Huntington Beach author Marilou Ryder urges women: ‘Don’t Forget Your Lipstick’
Marilou Ryder was conducting a workshop for school administrators in Sacramento when she witnessed something thought-provoking.
It was time to focus on mock interviews, and Ryder asked for volunteers. She said that all of the men in the class immediately raised their hands, but none of the women did.
“As I was flying home, I thought, ‘Oh my God, it’s a confidence thing,’” Ryder said. “The glass ceiling still exists, don’t get me wrong … but I truly believe, through the research I’ve done and the interviews, that for women it really centers on that confidence factor. It’s the ability to think that they’re not just a teacher, they’re not just a mother, that they can be anything they want to be.”
This experience was the genesis for the Huntington Beach author’s latest book, released in May. Ryder co-wrote “Don’t Forget Your Lipstick, Girl: Sister to Sister Secrets for Gaining Confidence, Courage and Power” with her sister Jessica Thompson, who lives in Naples, Fla.
The book focuses on helping women harness their inner strength. It’s a follow-up to last year’s “Don’t Forget Your Sweater, Girl: Sister to Sister Secrets for Aging with Purpose and Humor.”
Ryder, 70, is now a professor of doctoral studies at Brandman University and public speaker. She has written five books, including “The SeXX Factor,” which was published in 2003 and focuses on breaking the glass ceiling.
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At the time, that experience was personal for her, as she was rising through the ranks before becoming the first female superintendent of Central Unified School District in the Fresno area.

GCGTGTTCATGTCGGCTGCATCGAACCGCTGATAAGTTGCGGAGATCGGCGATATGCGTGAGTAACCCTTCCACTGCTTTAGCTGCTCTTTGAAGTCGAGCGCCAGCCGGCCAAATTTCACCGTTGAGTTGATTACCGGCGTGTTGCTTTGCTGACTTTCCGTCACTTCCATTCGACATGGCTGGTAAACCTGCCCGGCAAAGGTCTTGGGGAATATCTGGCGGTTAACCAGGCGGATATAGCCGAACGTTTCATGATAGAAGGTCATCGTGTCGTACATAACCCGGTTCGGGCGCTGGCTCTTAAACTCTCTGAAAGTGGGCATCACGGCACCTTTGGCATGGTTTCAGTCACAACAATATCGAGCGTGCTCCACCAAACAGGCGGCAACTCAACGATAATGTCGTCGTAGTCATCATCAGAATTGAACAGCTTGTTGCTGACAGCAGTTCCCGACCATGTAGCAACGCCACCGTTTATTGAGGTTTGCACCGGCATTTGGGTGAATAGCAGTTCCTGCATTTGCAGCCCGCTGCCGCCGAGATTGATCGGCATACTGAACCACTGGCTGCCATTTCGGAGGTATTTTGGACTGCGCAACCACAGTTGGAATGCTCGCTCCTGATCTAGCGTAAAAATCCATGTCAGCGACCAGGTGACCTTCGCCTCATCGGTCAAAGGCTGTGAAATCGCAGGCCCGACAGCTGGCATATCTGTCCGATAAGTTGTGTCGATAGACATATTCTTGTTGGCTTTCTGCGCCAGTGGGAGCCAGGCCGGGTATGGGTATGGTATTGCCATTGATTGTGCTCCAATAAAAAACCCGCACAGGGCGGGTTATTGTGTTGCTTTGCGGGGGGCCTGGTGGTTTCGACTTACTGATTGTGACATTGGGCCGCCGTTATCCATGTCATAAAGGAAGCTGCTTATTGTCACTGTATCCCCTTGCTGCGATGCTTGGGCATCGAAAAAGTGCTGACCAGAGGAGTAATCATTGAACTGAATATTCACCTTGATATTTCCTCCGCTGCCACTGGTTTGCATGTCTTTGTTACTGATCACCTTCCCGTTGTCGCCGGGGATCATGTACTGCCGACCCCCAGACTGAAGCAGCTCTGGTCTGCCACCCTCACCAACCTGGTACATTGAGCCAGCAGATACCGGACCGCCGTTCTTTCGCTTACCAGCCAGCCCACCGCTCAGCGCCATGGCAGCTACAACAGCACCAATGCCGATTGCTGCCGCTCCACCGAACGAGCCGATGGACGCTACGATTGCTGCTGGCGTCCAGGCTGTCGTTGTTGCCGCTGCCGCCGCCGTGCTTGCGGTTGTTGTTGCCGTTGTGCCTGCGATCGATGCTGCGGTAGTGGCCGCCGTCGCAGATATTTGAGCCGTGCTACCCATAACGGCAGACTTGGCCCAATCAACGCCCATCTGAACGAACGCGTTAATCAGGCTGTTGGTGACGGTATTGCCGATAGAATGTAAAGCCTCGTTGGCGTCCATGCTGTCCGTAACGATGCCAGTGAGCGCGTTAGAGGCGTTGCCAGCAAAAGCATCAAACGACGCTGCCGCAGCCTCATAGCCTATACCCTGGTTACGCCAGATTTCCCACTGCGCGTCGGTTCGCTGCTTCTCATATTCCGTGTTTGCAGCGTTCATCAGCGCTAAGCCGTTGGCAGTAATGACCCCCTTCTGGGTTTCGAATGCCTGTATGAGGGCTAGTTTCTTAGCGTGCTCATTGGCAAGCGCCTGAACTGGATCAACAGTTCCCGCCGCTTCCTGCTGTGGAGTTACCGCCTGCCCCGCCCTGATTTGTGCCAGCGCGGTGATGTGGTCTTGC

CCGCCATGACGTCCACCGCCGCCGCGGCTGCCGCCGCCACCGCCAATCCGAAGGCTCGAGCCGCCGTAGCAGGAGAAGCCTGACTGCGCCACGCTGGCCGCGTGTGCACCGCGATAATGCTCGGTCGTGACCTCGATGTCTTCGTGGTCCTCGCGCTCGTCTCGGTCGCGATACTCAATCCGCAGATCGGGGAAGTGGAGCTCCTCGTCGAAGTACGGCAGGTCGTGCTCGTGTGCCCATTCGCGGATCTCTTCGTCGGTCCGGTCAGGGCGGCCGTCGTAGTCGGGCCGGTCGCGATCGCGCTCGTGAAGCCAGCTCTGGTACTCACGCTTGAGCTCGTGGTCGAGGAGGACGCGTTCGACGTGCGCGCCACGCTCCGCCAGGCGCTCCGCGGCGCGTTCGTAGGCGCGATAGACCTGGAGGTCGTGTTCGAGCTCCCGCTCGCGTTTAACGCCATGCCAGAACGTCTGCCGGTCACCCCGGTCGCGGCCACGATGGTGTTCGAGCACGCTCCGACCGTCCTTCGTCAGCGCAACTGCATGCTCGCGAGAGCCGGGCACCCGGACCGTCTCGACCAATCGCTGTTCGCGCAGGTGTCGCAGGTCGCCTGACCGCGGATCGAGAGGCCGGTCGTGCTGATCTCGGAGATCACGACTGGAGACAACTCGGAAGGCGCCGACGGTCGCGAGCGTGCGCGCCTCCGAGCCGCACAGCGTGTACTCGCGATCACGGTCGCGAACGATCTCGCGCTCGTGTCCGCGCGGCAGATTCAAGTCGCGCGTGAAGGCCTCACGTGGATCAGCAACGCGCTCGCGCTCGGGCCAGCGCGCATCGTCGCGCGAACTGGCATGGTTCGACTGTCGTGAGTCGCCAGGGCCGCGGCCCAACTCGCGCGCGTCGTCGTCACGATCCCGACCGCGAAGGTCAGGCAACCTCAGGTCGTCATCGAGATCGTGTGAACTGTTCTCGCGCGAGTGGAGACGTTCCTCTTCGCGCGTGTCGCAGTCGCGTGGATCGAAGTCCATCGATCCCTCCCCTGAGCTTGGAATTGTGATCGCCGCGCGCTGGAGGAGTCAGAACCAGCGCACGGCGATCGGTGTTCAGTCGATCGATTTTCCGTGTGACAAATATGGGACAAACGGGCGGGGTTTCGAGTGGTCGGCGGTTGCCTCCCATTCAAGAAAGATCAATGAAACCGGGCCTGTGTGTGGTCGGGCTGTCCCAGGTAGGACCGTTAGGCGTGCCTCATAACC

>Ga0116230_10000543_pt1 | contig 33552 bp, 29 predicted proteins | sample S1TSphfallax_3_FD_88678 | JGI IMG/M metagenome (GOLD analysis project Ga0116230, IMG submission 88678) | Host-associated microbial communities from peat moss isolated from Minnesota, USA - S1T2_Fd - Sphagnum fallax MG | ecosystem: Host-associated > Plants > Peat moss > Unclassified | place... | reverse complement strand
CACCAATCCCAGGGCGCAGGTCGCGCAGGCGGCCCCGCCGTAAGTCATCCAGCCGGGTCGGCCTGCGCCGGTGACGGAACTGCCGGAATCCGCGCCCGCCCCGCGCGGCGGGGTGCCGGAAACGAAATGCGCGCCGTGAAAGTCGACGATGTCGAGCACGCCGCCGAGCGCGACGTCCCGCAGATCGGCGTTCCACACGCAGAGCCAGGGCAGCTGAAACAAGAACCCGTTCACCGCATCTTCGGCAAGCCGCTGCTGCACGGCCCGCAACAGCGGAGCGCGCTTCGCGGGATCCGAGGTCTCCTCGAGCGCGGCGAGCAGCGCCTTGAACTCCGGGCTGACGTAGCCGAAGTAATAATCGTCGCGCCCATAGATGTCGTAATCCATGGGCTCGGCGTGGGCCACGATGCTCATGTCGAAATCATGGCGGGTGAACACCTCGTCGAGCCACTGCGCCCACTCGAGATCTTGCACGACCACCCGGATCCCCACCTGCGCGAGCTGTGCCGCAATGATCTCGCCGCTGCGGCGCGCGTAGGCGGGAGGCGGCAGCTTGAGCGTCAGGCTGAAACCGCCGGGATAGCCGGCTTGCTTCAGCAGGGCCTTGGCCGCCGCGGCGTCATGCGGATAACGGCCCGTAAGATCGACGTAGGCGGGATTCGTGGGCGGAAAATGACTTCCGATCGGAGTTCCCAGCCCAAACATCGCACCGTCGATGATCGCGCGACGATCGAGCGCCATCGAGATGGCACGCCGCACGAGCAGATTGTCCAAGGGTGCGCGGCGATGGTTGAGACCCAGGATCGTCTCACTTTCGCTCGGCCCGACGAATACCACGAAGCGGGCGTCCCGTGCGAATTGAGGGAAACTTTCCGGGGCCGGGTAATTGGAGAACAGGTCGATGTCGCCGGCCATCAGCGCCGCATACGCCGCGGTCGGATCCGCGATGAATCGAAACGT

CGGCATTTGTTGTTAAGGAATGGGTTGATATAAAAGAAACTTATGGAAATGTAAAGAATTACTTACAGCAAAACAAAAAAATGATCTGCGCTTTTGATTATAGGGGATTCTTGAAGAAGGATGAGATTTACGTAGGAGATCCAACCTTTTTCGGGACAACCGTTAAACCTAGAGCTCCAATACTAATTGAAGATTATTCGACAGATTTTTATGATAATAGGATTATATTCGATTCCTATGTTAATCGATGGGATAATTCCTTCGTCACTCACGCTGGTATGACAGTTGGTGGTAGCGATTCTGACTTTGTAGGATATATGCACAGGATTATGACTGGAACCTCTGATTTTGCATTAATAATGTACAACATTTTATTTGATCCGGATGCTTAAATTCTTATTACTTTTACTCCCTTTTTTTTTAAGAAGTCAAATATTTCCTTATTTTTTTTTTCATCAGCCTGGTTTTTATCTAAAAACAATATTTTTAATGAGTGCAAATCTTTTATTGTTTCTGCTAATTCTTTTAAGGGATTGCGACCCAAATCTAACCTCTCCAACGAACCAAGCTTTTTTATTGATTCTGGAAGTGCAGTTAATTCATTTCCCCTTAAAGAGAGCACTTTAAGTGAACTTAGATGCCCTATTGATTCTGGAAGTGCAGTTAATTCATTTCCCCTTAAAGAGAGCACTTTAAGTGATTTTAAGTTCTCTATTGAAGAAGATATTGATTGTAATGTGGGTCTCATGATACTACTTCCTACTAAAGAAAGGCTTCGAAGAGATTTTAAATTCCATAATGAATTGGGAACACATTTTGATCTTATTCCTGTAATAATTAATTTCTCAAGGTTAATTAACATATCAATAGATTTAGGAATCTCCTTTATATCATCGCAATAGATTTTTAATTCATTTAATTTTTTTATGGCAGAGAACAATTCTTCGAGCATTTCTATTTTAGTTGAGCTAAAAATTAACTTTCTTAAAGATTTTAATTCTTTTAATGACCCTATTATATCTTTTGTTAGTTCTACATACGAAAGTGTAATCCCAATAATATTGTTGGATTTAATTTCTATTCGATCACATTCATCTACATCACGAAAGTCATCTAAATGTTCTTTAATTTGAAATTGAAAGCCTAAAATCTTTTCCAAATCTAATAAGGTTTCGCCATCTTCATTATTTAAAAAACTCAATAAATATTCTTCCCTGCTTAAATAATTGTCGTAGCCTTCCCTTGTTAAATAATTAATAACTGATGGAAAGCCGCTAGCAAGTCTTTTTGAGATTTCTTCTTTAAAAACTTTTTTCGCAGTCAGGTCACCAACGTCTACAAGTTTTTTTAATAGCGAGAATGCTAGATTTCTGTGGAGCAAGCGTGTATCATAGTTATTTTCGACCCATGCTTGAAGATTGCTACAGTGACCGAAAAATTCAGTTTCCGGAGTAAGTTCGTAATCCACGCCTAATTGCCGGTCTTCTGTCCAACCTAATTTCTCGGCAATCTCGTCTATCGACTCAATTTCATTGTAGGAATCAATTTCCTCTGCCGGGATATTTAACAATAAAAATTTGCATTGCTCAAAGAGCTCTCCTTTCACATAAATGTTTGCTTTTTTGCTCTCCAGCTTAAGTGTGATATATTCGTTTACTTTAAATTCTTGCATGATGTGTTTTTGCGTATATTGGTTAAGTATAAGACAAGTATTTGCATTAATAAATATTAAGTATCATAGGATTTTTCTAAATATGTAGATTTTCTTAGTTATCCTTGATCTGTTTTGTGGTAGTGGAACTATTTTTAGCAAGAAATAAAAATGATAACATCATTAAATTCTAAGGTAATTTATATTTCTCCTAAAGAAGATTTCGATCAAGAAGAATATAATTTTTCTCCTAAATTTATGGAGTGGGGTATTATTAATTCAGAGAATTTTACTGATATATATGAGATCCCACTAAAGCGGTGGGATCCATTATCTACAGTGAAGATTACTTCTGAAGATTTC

“In California, there’s approximately 1,000 school superintendents, and between 18%-22% of them are females,” Ryder said. “I didn’t know those stats when I was a teacher, but then as I went up the ranks of principal, assistant superintendent, I started to focus my research on it. It hasn’t changed in 100 years. It kind of became my passion. I developed this overarching mantra for myself, changing the conversation for women, and that’s where all of my books have come from.”
Ryder and Thompson’s latest self-help book has interviews with more than 80 women from all walks of life, including nine full-length interviews. There are also plenty of short mantras interspersed, called “Power Tips.”
“They’re all research-based tips, culled from probably 10 years of research,” Ryder said. “There’s tips on confidence, on communication, and a little bit of executive presence — things that women can do to gain influence at work. It also crosses over into people’s personal lives with their husbands, their spouses, significant others.”
“Dare to say ‘No,’ it’s liberating” and “Learn to substitute ‘Excuse me’ for ‘I’m sorry’” are a couple of examples of Power Tips within the book. There are also several illustrative drawings by Thompson.
At the end is a “final exam,” where women can answer 35 multiple-choice questions to see how empowered they are.
“We definitely still need to have a voice out there,” said Thompson, whose daughters Lindsay, 30, and Haley, 29, have fought for advancement in the financial and marketing industries, respectively. “We still need to encourage these women to seek confidence and courage, and become powerful in their own lives socially, in their own lifestyles and obviously in the work environment.
“It’s not like it was 50 years ago. It’s gotten a little bit better … but women still have to work twice as hard to be noticed.”
Ryder said she’s been pleased with the reviews for her book, which has all 12 of its ratings on Amazon as five stars. She has been unable to do much publicity due to the coronavirus; she was scheduled to speak at the L.A. Times Festival of Books before the event was postponed.
Relying on word of mouth is all right at this point for Ryder, who is married to a retired photographer, Del. She said she didn’t write the book for the money.
“My whole thing right now is getting women to the point where they can have the confidence and the courage to be able to get through that glass ceiling, or just to be empowered in their own personal lives,” she said.
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